Gender Roles

Gender roles, or sex roles to many, are important to the study of family interaction because our definition of the part(s) we play in family relationships, and thus the very meaning which we attach
to family ties, are guided to a great extent by our concept of gender appropriate behavior.

Some Sociological Definitions

These are the building blocks of social structure.

Status is a position in society that carries with it certain distinct behaviors and abilities.
Role is the behavioral definition required by persons occupying certain statuses.
Thus,
Gender Roles are the behaviors required by persons occupying the Male or Female Status

Think of all the relationships in which you figure as a player. This social web is spun for you by the generations before you. You, in turn, begin maintaining it, spinning off new strands to relationships newly formed.  Each person occupying a status on the end of a role carries symbolic meaning of their purpose in the relationship. 


In society we differentiate between groups of people based on their physical characteristics alone.

Adults vs. Children / Blacks vs. Whites
Young vs. Old / Boys vs. Girls / Men vs. Women

Gender is a broad concept by which we divide the human population into two groups.
Gender is the concept of maleness or femaleness, and is basic in all social interactions.
It refers to physical characteristics, social behaviors, characteristic self-image, psychological tendencies, behavioral tendencies, and abilities that allow us to differentiate between men and women.

The Cause of Gender Roles - Biology or Culture?

There is some objective evidence that differences between the sexes exist:

The biology argument suggests that we are predetermined to behave in sex appropriate fashion.
Thus: The culture argument suggests that we learn gender appropriate behaviors from those around us - conventional wisdom. Obviously, there are biological differences, such as a: These biological differences give males and females slight differences in motivation.
Culture takes whatever difference that exist at birth and exacerbates them.
Differences due to acculturation into the appropriate role are constant and powerful.
Traditional male and female behavior in American culture is not traditional in other cultures,
showing us that "feminine" and "masculine" behaviors are culturally affected.

Different cultures have different value placed on gender.
Males most often inherit power, and keep it (rarely is this not the case).
This is known as PATRIARCHY - that men have afforded themselves most of the social power in almost every society known.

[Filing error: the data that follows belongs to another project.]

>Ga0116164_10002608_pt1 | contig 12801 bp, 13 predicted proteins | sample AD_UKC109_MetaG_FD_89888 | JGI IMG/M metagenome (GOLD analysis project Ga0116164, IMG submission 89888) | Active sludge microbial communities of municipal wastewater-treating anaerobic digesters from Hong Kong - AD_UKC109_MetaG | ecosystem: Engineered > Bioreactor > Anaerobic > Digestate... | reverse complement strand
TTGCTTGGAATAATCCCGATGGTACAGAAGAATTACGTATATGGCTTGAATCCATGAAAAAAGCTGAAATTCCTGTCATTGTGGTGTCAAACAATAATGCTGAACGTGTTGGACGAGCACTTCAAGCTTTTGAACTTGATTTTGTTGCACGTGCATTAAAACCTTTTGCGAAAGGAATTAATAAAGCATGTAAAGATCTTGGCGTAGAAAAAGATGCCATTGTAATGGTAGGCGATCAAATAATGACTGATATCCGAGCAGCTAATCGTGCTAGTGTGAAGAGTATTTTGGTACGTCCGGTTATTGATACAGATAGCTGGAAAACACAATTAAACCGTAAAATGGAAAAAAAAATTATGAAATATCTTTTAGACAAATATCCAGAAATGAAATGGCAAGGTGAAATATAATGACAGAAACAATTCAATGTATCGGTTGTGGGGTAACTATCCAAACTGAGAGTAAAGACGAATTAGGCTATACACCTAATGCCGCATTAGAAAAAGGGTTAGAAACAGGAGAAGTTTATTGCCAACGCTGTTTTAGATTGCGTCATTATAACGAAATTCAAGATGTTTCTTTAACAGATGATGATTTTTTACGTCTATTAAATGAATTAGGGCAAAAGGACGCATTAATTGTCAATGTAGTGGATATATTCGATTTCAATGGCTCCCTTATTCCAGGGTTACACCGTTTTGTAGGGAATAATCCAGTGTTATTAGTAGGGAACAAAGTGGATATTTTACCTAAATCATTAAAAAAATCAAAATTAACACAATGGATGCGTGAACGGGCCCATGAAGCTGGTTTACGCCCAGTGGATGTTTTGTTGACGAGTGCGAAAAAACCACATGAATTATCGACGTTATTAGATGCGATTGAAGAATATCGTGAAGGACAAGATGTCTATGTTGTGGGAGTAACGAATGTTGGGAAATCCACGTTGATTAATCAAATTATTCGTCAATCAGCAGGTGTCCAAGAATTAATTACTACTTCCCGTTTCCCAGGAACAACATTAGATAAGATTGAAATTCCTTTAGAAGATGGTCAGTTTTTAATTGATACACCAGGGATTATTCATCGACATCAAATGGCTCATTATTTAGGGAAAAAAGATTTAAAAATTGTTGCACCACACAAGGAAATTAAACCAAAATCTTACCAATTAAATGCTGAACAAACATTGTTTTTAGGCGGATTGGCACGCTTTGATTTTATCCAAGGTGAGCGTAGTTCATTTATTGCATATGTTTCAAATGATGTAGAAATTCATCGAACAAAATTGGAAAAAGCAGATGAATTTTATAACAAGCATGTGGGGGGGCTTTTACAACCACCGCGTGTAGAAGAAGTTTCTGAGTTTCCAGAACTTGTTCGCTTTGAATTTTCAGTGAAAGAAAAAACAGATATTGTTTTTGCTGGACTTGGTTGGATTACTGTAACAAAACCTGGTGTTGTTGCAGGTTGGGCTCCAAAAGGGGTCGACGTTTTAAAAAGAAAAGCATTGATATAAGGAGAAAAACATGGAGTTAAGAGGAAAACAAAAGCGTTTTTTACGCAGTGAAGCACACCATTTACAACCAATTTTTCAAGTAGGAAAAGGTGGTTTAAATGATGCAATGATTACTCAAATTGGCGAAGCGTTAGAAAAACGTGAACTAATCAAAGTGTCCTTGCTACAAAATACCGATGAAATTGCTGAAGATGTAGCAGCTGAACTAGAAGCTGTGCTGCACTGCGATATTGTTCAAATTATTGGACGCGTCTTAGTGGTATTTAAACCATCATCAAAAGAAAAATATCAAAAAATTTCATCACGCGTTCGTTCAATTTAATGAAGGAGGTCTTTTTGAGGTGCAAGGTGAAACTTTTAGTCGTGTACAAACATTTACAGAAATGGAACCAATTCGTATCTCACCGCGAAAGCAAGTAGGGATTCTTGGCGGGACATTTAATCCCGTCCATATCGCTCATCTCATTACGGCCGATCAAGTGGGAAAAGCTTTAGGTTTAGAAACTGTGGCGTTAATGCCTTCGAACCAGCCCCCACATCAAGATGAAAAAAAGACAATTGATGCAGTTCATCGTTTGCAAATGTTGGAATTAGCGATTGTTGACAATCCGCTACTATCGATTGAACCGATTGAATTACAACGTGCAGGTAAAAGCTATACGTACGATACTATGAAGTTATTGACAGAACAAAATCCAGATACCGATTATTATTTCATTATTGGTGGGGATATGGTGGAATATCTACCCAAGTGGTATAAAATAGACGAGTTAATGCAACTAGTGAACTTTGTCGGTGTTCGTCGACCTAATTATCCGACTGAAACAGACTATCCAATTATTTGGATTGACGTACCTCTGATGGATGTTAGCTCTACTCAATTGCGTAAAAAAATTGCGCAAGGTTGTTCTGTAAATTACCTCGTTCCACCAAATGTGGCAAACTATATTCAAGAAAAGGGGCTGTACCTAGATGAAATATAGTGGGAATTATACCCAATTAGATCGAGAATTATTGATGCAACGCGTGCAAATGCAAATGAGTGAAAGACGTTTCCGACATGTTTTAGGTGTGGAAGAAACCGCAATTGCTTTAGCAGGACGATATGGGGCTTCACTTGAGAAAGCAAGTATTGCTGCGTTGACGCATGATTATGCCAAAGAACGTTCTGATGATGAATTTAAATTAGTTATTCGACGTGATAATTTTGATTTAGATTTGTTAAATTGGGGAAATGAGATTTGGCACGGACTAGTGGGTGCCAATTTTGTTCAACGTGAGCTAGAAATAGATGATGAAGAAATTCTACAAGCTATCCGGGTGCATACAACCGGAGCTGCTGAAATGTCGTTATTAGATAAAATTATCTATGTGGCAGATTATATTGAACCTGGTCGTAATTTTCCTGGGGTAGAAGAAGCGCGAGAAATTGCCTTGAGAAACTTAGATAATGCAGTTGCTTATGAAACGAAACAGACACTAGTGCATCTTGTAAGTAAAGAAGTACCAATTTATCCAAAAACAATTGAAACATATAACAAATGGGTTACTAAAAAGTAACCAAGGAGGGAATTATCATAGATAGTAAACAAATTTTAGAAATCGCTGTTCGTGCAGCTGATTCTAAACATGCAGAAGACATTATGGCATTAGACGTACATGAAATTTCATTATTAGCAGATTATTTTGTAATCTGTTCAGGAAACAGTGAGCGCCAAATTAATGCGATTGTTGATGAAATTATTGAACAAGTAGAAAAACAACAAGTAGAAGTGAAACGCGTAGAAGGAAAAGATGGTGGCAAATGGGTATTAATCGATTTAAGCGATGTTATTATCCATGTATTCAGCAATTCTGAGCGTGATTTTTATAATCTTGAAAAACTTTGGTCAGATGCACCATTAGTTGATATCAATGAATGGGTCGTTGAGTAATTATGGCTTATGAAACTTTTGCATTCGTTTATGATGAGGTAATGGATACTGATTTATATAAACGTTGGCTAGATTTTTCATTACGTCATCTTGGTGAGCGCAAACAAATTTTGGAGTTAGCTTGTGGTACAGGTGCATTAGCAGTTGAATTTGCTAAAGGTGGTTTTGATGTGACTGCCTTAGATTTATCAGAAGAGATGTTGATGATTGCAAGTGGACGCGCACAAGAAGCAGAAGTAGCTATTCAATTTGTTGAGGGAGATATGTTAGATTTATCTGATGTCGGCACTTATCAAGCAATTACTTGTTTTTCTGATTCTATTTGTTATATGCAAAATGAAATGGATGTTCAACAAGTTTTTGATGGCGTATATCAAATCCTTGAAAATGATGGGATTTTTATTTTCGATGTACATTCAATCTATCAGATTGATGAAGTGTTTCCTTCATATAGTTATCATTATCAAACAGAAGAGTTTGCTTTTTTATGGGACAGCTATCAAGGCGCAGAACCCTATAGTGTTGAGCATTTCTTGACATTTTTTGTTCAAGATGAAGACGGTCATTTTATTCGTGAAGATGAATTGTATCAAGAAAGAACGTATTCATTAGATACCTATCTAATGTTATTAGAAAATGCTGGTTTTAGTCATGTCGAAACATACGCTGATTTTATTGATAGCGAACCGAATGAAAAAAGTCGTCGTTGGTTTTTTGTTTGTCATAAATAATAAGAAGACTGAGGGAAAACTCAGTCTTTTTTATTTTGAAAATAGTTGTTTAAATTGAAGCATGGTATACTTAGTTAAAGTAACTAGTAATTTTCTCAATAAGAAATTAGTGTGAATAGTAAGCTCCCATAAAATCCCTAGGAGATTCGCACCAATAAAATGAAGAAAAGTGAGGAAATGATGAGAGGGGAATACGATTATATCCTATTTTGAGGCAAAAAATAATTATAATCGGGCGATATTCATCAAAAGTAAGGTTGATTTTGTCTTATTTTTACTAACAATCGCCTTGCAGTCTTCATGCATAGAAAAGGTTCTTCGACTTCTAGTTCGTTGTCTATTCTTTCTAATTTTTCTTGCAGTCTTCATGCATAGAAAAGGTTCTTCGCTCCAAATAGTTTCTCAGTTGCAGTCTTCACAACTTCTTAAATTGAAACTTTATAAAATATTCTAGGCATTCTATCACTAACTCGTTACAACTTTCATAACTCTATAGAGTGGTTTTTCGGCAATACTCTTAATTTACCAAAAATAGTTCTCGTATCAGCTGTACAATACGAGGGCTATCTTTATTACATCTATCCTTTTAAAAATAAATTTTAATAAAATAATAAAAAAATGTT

Social Learning Theory suggests that children are rewarded for conforming to their parent's (i.e., society's) expectations and are punished for behavior that meets with disapproval. Disapproved behavior is extinguished.

Differential socialization holds that male children undergo quite different socialization than do females. Fathers seem to be the deciding factor in the early years of life; while both parents support the division in later childhood. Other role models - siblings, peers, media influences.

The Feminist Critique of Gender Role Socialization
Power and control are the real social motives behind the division of sex roles, through the division of labor. Not simply differential socialization, the assertion is that there is no motivation for men to relinquish any of their power and control to women (abortion issues, equal pay issues, child care issues).

The Feminist Power analysis

Social science now generally holds that ANDROGYNY is the gender role of choice. 

Symbolic Interaction

Gender is the social basis of dating, courtship, marriage, and the production and nurturance of children. Two interrelated factors influence differences in gender role behavior:

While there are deviations from the G.I. norm, there is a normal standard to which everyone compares their own abilities and behavior.

From the moment of birth, through an incredibly complex process of socialization, from the first peek at baby's bottom, gender role reinforcement begins:

For Girls - ribbons, pink blankets, softness / For Boys - hockey jerseys, blue blankets, toughness.
Clothing styles, environments, colors, hair styles, parental treatment, toy selection are all means of reinforcement of Gender Roles.